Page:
DRAINAGE OF THE LAST GLACIAL LAKE LONDON, ONTARIO: MAPPING AND HYDRAULIC MODELING
The resulting flood that drained the lake is also reconstructed using two different approaches: 1) applying a variety of published parametric breaching equations to find the peak discharge (13,000-241,000 m3/s) based on breach geometric characteristics and reconstructed maximum lake volume (9.1 km3); and 2) field mapping of a series of unusual geomorphic features found downstream of the Lake London outlet and attributed to the dam-break flood. These features are used for HEC-RAS step-backwater modeling of water surface slope profiles to calculate peak discharge. Reconstructed peak flood discharges (13,400-75,600 m3/s) are in a similar range as other dam-break floods from relatively small ice-marginal lakes of the Laurentide Ice Sheet and 20 montane moraine-dammed lake outbursts. Our results confirm that contemporary hydrology could not have formed the Thames River valley downstream of the glacial lake outlet and that its formation required extreme discharges one or two orders of magnitude greater than historical maximum gauged floods (~1,500 m3/s).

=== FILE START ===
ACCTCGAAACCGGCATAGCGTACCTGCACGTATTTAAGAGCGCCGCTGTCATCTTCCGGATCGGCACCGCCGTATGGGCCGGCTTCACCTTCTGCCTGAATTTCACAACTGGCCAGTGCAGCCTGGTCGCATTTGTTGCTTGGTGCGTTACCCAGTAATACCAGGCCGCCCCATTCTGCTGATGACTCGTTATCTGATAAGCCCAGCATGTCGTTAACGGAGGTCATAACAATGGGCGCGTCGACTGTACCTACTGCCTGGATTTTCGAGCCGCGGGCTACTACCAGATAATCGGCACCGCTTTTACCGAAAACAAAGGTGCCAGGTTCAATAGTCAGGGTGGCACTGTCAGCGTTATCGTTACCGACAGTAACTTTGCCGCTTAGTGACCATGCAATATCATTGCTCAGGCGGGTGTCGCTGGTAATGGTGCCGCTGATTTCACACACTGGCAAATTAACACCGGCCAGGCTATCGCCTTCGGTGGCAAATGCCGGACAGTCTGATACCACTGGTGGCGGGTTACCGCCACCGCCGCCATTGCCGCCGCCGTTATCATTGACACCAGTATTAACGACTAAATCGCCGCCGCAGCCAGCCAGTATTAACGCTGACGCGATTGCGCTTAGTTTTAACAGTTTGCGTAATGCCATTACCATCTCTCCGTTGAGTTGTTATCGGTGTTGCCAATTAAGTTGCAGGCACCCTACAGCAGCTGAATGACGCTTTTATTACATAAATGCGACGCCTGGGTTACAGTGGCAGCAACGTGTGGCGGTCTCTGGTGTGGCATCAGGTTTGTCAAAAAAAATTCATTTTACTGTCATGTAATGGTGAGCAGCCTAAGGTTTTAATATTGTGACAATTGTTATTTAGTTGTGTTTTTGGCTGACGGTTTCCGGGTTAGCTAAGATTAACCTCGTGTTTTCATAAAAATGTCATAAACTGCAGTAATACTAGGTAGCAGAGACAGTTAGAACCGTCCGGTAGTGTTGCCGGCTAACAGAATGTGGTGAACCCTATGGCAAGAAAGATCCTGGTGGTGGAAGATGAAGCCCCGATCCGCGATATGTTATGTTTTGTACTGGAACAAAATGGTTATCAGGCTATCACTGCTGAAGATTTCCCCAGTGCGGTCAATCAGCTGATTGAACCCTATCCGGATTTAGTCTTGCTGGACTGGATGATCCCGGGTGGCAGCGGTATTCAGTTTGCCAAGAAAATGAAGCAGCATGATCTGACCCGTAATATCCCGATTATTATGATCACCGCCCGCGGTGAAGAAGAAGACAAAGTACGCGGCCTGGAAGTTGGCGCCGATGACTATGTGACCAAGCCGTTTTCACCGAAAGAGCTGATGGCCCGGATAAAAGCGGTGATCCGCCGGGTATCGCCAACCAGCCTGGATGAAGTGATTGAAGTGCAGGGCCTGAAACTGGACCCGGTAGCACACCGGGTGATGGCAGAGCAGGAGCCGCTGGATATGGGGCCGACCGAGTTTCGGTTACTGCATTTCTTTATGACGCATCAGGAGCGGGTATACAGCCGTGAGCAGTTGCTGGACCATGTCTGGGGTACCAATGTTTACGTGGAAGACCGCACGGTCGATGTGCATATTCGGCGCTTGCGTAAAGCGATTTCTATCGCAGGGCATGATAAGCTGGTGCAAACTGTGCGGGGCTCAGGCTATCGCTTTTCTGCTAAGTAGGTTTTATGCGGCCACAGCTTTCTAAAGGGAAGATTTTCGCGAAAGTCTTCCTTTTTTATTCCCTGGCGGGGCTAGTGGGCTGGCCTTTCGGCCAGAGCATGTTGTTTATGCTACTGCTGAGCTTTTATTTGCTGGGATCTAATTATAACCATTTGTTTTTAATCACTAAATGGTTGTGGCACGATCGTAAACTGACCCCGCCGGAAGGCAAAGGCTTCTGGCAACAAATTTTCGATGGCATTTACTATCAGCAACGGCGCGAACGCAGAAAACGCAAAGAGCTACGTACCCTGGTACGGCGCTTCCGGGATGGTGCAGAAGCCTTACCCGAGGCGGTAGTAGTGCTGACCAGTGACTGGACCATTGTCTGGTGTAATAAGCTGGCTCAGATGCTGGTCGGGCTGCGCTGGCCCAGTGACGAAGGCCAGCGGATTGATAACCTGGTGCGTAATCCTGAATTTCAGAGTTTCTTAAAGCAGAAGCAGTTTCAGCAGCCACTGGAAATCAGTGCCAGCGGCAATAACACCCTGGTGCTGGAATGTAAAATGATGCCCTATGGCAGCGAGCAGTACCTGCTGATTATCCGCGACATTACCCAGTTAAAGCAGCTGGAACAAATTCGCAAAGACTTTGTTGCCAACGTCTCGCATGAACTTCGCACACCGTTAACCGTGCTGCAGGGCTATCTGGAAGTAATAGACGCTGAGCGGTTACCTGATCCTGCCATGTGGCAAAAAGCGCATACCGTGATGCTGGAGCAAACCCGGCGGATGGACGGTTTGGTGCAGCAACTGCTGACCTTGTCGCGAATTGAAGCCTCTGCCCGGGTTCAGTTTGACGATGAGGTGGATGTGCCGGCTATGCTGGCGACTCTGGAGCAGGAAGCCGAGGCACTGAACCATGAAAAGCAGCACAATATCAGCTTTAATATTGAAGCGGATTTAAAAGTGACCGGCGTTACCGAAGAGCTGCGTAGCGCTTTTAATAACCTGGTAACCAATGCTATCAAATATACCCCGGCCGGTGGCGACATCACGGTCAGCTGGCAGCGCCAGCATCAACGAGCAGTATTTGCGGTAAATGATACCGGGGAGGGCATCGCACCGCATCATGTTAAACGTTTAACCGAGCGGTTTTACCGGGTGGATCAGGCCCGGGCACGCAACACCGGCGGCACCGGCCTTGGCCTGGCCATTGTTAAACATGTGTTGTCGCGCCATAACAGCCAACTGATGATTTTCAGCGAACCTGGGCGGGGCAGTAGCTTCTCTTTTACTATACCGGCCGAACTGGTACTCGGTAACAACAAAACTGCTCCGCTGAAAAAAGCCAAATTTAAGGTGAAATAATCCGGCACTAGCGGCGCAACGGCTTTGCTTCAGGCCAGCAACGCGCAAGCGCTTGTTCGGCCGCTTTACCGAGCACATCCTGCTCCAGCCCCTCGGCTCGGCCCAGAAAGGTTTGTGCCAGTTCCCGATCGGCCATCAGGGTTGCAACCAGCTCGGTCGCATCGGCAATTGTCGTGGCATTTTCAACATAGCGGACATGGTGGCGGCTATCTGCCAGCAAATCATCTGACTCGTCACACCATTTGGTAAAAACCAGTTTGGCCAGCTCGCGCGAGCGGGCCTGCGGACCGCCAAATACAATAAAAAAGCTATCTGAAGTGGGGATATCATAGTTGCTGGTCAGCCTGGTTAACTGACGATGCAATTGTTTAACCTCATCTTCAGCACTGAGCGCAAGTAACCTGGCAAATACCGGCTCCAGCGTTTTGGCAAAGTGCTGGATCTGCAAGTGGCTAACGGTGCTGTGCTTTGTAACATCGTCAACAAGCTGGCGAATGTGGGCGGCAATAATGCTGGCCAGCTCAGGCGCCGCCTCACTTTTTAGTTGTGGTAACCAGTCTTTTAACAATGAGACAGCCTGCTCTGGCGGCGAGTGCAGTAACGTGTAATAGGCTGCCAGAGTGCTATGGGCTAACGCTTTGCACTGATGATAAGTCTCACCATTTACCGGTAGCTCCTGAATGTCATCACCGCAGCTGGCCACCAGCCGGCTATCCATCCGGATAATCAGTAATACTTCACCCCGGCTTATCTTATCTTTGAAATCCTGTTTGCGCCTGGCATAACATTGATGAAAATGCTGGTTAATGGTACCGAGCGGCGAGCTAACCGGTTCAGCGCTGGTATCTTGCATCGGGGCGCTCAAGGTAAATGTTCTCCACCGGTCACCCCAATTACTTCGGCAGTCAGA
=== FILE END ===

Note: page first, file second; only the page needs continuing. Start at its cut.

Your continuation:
The study shows that outburst floods and resulting spillway channels originating from moraine-dammed lakes are not only typical of ice-marginal lakes in steep montane environments, or proglacial lakes in front of a glacier, but also occur in subdued deglaciating terrains of a receding ice sheet.